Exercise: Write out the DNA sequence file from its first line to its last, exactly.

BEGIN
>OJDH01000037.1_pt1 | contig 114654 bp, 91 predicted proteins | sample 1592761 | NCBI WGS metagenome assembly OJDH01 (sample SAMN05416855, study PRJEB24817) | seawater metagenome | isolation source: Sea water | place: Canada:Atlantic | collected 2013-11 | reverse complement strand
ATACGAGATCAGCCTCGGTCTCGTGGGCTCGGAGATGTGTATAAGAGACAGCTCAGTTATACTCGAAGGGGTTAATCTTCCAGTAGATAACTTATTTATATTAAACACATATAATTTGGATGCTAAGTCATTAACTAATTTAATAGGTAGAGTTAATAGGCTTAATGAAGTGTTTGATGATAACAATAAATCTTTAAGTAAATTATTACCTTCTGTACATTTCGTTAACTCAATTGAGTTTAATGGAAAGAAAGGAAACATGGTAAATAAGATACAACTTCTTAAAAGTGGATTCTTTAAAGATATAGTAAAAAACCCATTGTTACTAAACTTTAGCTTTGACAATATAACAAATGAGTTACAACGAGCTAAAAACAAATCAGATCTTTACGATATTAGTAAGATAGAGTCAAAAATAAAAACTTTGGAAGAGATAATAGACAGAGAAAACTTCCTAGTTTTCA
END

>OJDH01000037.1_pt1 | contig 114654 bp, 91 predicted proteins | sample 1592761 | NCBI WGS metagenome assembly OJDH01 (sample SAMN05416855, study PRJEB24817) | seawater metagenome | isolation source: Sea water | place: Canada:Atlantic | collected 2013-11 | reverse complement strand
ATACGAGATCAGCCTCGGTCTCGTGGGCTCGGAGATGTGTATAAGAGACAGCTCAGTTATACTCGAAGGGGTTAATCTTCCAGTAGATAACTTATTTATATTAAACACATATAATTTGGATGCTAAGTCATTAACTAATTTAATAGGTAGAGTTAATAGGCTTAATGAAGTGTTTGATGATAACAATAAATCTTTAAGTAAATTATTACCTTCTGTACATTTCGTTAACTCAATTGAGTTTAATGGAAAGAAAGGAAACATGGTAAATAAGATACAACTTCTTAAAAGTGGATTCTTTAAAGATATAGTAAAAAACCCATTGTTACTAAACTTTAGCTTTGACAATATAACAAATGAGTTACAACGAGCTAAAAACAAATCAGATCTTTACGATATTAGTAAGATAGAGTCAAAAATAAAAACTTTGGAAGAGATAATAGACAGAGAAAACTTCCTAGTTTTCA